Sweet baby Jesus, it's hot. And I have no aircon. So the Fil Am funk is truly festering.
I think when the the city is burning it is appropriate to feature a steamy music video that has been out for a few months already. "Mainit" features Q-York (Knowa Lazarus and Flava Matikz), and Kenjhons and Chelo Aestrid of the Philippine Allstars. The music video was produced by Jerome B. Smooth, who is an on-air personality at Wave 89.1 in Manila.
Ang init-init naman!
In July, I had the privilege of interviewing two members of the Philippine Allstars, Lema Diaz and Chelo Aestrid, who will be highlighted in today's artist spotlight. They share the story of the success of the world-famous Philippine Allstars, the growth of hip hop dance in the Philippines, and the conversations Philippine dancers have with Fil Am dancers.
On a side note, while I was in Metro Manila, I also interviewed Jerome B. Smooth and Knowa Lazarus, so keep a look out for those also and a bigger project to come (wink-wink). For now, let's give a spotlight to the Philippine Allstars who lost in a controversial upset against France in the 8th Annual World Hip Hop Dance Championships in July.
Lema Diaz: Hi, I’m Lema Diaz from the Philippine Allstars. I’m currently the managing and artistic director of the group. Allstars started in 2005 as a bunch of—it’s just a hobby for us when we first started. And then we heard about the World Championships in Los Angeles, 2005. So we gathered everyone together and to see if we can represent our country. And then when we went there we competed against 26 countries. The first time we placed 6th. And then, 2006 we won the first gold medal here in the Philippines. And then after that, when we went back in 2007 we won the bronze medal. And in 2008 we won the championship again.
Chelo Aestrid: Hello, I’m Chelo Aestrid from the Philippine Allstars.
MV: How did you get involved with the Allstars?
Chelo: So basically, these guys were all my friends since ’01. I moved to the Philippines in ’01 and they were the people that I first met and got along with. So, we would always go out and dance the night away. And then when we heard about representing for the Philippines in L.A. back in ’05, we were like “let’s do it.” So, that’s when we started the group pretty much.
MV: Do your choreographers have formal training in dancing?
Chelo: Some of us do have formal training, like Lema here she used to be in a group called Hotlegs. They’re called Hotlegs because their legs are pretty hot [laughs]. Naw, but they were really good with jazz, ballroom, and Latin dancing.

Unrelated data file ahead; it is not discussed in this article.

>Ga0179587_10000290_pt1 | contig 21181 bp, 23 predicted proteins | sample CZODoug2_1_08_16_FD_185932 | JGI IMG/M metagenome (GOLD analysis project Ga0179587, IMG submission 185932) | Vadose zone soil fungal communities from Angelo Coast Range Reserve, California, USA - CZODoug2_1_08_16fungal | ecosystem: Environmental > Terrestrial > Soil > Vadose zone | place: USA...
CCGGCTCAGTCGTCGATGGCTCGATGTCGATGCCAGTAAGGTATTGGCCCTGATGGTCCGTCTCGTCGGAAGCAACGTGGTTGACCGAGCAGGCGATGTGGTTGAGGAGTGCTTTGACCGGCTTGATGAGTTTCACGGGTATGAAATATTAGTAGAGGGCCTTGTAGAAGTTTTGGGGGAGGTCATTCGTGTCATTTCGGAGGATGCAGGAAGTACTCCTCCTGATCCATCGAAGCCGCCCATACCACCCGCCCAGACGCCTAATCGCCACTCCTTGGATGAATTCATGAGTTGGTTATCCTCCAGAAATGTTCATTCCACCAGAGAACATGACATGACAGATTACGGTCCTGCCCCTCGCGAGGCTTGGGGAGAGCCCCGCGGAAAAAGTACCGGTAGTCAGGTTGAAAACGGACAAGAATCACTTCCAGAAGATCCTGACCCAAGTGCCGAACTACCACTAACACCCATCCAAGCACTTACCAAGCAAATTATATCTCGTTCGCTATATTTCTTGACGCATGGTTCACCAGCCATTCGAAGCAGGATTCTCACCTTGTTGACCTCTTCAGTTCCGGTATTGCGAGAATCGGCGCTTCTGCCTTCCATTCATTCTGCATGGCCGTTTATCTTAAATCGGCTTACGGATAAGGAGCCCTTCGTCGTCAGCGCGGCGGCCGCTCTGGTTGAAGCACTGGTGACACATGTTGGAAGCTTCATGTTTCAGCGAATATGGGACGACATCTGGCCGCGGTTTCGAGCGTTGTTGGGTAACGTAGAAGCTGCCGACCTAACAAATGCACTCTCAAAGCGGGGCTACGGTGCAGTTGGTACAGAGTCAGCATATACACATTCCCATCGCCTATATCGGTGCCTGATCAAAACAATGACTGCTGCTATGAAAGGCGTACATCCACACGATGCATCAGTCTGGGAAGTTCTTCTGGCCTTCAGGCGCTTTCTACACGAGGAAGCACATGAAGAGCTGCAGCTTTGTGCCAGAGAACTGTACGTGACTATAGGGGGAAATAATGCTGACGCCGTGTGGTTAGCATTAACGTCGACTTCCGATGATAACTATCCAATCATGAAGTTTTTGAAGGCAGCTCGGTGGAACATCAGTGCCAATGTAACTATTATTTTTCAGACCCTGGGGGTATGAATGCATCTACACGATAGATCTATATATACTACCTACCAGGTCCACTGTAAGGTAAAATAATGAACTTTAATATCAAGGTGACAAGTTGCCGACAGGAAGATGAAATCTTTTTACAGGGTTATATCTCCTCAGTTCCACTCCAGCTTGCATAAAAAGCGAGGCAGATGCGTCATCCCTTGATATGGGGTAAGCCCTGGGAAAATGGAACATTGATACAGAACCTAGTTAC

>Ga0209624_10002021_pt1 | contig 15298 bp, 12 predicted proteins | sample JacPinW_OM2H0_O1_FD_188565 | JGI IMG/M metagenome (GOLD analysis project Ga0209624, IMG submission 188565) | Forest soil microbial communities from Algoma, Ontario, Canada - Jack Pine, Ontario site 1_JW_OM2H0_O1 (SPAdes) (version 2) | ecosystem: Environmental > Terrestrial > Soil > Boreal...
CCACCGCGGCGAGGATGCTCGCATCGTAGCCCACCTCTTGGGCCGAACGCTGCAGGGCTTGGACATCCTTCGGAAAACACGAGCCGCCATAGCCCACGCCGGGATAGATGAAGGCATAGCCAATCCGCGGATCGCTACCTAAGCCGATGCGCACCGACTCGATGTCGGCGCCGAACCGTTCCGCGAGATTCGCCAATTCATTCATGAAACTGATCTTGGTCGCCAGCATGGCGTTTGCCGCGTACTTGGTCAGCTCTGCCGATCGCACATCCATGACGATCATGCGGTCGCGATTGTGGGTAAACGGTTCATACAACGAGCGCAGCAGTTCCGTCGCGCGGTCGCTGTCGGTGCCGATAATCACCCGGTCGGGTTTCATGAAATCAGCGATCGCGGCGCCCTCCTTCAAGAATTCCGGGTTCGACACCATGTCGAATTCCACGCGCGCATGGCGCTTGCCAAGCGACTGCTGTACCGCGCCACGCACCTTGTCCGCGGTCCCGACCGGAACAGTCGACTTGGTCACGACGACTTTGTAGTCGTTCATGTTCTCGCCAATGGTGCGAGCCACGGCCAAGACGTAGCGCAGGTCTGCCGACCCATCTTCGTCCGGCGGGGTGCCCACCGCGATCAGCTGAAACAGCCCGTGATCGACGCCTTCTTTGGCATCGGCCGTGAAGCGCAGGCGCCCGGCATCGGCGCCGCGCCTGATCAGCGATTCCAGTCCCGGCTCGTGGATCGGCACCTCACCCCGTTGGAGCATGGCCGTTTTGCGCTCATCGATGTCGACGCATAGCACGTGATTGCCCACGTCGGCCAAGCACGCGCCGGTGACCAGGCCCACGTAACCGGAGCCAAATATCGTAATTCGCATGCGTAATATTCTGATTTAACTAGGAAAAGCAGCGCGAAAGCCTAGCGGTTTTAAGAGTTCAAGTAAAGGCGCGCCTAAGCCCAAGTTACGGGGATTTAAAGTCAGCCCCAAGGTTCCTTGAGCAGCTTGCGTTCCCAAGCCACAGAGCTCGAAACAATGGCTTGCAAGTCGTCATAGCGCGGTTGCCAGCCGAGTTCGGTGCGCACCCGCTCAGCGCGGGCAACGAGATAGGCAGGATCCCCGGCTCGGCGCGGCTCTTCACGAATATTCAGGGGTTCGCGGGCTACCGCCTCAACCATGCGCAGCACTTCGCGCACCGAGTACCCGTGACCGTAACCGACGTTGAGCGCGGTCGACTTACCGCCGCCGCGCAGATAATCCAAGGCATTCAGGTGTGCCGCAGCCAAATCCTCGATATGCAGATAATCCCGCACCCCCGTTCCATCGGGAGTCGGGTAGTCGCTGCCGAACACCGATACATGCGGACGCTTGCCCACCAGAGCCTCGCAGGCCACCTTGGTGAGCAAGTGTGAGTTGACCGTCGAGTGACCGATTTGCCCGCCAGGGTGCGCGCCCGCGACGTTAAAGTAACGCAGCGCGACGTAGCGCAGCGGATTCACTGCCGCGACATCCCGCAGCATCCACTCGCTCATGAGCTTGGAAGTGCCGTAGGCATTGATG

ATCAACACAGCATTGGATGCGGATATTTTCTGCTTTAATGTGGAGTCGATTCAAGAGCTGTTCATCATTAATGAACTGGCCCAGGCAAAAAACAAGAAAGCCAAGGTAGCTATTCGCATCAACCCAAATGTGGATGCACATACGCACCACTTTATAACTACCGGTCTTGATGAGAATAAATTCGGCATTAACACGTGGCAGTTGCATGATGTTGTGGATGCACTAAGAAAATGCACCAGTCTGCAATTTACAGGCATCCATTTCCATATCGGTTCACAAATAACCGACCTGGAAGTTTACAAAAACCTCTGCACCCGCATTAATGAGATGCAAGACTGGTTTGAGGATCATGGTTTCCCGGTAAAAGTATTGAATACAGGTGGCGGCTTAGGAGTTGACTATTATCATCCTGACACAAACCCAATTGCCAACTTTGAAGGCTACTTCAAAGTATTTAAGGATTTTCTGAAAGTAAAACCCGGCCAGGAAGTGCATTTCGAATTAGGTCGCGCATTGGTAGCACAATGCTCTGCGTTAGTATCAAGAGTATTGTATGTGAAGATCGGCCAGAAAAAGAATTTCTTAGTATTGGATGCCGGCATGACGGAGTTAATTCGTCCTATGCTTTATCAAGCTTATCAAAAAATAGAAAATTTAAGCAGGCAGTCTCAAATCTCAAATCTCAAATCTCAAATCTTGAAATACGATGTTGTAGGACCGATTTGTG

Chelo: Everything pretty much. And then some of us—
Chelo: Regan also, he was part of Air Dance. But a lot of us pretty much—oh, and Kyxz was part of the national team for gymnastics in the Philippines. But the rest of us were from street—different teams, just learning through friends, and going to the club.
Lema: That’s how we first met, dancing in the clubs. We’d just see each other, like someone is just dancing on their own at the club. And that’s how we started getting to know each other. You’d see them dancing at the corner. So that’s how everyone started.
MV: What do you think about the scene now? Because I went to an event at Empire Club and they had different colleges battle. Is that something that’s getting bigger and bigger?
Lema: Yeah, definitely. Four years ago, it wasn’t like that. But since after hearing that the Philippines won the World Championships in L.A., I think it’s a matter of breaking through. When people heard about it, like everyone got inspired to do their own thing. Before, dance wasn’t that much here, it was very underground. And hip hop was underground. But now everything is just picking up.
It’s really good. A lot of dancers are coming from the U.S. teaching. A lot of dancers are going to classes now. And more competitions are happening left and right, like big competitions going through Araneta [Coliseum]. It’s definitely getting bigger and bigger every year.
MV: When you said that people from the States come here, were they Fil Ams? Has that been a conversation occurring across the ocean?
Chelo: Definitely. I think the local—the Filipinos here in the Philippines are getting inspired by not just Allstars, but also like JabbaWockeez, Kaba Modern. So many Filipinos internationally are representing for Filipinos. And now Filipinos here are inspired to push themselves harder. And now the Fil Ams are coming back and they’re realizing, “Hey, we should reach out to our Kababayans and teach them what we know.” Because a lot of them know knowledge of dance, of hip hop dance. Like the old school stuff that the local dancers wouldn’t be able to get here without their help.
So, I think that’s definitely getting stronger. You know, people just come here on their own and teach free workshops, not just workshops to make money or anything. They’re actually teaching for free and giving knowledge and spreading love for free. So that’s something we’ve witnesses recently that’s really amazing.